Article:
On June 15, Erika Taylor, assistant professor of chemistry, assistant professor of environmental studies, received a grant from the National Institute of Allergy and Infectious Diseases (part of the National Institutes of Health) to support her research on “Inhibition of (the enzyme) HeptosyltransferaseI for the treatment of Gram-negative bacterial infection.” Gram-Negative bacteria include things like E. coli, Salmonella, and V. cholerae (the cause of Cholera) that are common causes of food-bourne illnesses.

The grant, worth $492,000 will enable her to engage multiple graduate and undergraduate students in the proposed work through June 2018. Preliminary results for this project were obtained with the help of graduate student Joy Cote and Dan Czyzyk PhD ’15; and undergraduates Zarek Siegel ’16, Keonmin Hwang ’16, Noreen Nkosana BA ’11, MA ’13, and several others.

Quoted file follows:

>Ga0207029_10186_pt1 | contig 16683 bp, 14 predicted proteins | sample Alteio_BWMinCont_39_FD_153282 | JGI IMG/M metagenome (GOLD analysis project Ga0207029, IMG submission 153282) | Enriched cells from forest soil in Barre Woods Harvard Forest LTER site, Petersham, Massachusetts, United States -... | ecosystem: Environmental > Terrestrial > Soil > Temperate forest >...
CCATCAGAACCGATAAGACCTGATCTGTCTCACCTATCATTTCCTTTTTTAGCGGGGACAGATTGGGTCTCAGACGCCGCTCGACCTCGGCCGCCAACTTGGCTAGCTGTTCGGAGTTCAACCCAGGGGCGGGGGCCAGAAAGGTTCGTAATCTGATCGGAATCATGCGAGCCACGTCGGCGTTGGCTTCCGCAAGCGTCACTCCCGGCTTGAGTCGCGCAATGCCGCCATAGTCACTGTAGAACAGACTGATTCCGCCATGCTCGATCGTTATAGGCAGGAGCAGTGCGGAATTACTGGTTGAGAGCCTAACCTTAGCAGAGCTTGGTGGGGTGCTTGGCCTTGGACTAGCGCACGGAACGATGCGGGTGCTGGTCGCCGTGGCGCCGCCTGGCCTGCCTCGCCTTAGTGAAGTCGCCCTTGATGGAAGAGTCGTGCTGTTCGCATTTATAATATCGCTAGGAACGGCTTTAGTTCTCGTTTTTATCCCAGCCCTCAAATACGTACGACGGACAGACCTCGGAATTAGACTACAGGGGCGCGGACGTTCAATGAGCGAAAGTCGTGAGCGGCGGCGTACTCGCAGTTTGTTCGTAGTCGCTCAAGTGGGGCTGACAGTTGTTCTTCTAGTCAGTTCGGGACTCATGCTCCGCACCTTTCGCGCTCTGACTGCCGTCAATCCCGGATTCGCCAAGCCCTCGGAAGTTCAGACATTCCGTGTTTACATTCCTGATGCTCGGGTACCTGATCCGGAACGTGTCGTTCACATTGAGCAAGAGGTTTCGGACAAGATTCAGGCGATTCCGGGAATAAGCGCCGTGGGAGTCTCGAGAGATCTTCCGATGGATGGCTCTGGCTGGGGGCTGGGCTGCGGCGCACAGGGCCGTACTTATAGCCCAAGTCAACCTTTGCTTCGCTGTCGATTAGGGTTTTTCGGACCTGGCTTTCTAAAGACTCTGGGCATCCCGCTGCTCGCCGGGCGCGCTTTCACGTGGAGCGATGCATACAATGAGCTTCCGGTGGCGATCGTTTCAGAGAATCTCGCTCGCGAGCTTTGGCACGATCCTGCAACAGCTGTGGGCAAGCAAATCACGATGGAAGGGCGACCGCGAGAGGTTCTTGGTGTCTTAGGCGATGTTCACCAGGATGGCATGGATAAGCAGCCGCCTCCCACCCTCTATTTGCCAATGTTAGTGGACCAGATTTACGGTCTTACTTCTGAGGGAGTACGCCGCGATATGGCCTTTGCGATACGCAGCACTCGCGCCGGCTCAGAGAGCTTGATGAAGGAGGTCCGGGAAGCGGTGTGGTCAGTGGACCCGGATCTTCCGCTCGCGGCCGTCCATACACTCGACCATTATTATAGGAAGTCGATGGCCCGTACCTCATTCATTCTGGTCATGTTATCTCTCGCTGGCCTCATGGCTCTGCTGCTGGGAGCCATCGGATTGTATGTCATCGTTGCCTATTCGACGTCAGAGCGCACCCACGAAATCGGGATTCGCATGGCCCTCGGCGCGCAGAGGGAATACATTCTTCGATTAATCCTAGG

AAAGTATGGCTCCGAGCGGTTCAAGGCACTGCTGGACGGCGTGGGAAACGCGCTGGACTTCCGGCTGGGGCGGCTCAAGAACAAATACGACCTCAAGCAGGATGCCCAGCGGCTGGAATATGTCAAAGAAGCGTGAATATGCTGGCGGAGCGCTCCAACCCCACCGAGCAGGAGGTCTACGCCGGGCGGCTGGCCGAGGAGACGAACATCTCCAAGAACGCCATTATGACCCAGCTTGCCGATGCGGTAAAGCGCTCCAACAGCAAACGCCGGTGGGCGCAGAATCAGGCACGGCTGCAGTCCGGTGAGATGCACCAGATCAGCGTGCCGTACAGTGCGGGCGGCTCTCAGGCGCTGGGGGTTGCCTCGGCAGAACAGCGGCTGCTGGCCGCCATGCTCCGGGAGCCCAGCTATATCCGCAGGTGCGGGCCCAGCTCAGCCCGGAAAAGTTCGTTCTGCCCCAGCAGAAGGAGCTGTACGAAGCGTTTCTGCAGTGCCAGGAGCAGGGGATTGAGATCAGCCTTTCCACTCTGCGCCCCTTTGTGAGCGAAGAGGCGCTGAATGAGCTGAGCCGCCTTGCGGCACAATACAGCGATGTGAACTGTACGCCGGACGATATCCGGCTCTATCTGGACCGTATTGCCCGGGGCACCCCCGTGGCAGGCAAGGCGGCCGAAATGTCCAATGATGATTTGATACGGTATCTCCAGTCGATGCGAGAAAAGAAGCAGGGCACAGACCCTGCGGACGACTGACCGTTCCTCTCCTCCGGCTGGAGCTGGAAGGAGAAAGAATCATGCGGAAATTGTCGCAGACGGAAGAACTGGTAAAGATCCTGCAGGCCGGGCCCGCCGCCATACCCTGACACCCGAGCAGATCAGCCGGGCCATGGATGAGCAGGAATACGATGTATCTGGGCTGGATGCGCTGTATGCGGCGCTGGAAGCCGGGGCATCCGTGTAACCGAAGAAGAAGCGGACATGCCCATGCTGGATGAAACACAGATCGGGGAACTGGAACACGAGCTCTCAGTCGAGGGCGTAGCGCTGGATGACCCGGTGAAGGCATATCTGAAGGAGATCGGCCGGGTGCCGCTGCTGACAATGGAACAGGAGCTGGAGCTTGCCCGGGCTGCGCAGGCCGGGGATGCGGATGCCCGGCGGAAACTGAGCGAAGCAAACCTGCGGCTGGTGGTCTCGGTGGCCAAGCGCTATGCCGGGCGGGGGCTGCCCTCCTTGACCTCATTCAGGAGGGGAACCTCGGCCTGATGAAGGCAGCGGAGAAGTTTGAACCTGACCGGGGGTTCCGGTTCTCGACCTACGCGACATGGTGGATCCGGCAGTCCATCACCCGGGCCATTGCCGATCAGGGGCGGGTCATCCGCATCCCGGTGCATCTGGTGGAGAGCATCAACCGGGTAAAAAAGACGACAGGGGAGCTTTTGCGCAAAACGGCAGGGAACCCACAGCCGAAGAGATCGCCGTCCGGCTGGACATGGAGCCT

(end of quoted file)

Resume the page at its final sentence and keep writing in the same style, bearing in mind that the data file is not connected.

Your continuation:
The current widespread use and misuse of antimicrobials has led to the emergence of bacterial resistance to many commonly used antibiotics, necessitating development of new drug targets. Lipopolysaccharides, a major constituent of the Gram-negative bacterial outer membrane, important for cell motility, intestinal colonization and bacterial biofilms formation, contribute substantively to antibiotic resistance by hampering antibiotic uptake. Inhibiting the synthesis of bacterial lipopolysaccharides results in bacteria that are unable to form biofilms and are more susceptible to antimicrobials.

The LPS heptosyltransferase enzymes investigated as part of this proposal are therefore potential targets for the inhibition of bacterial biofilm formation and the development of therapeutic agents.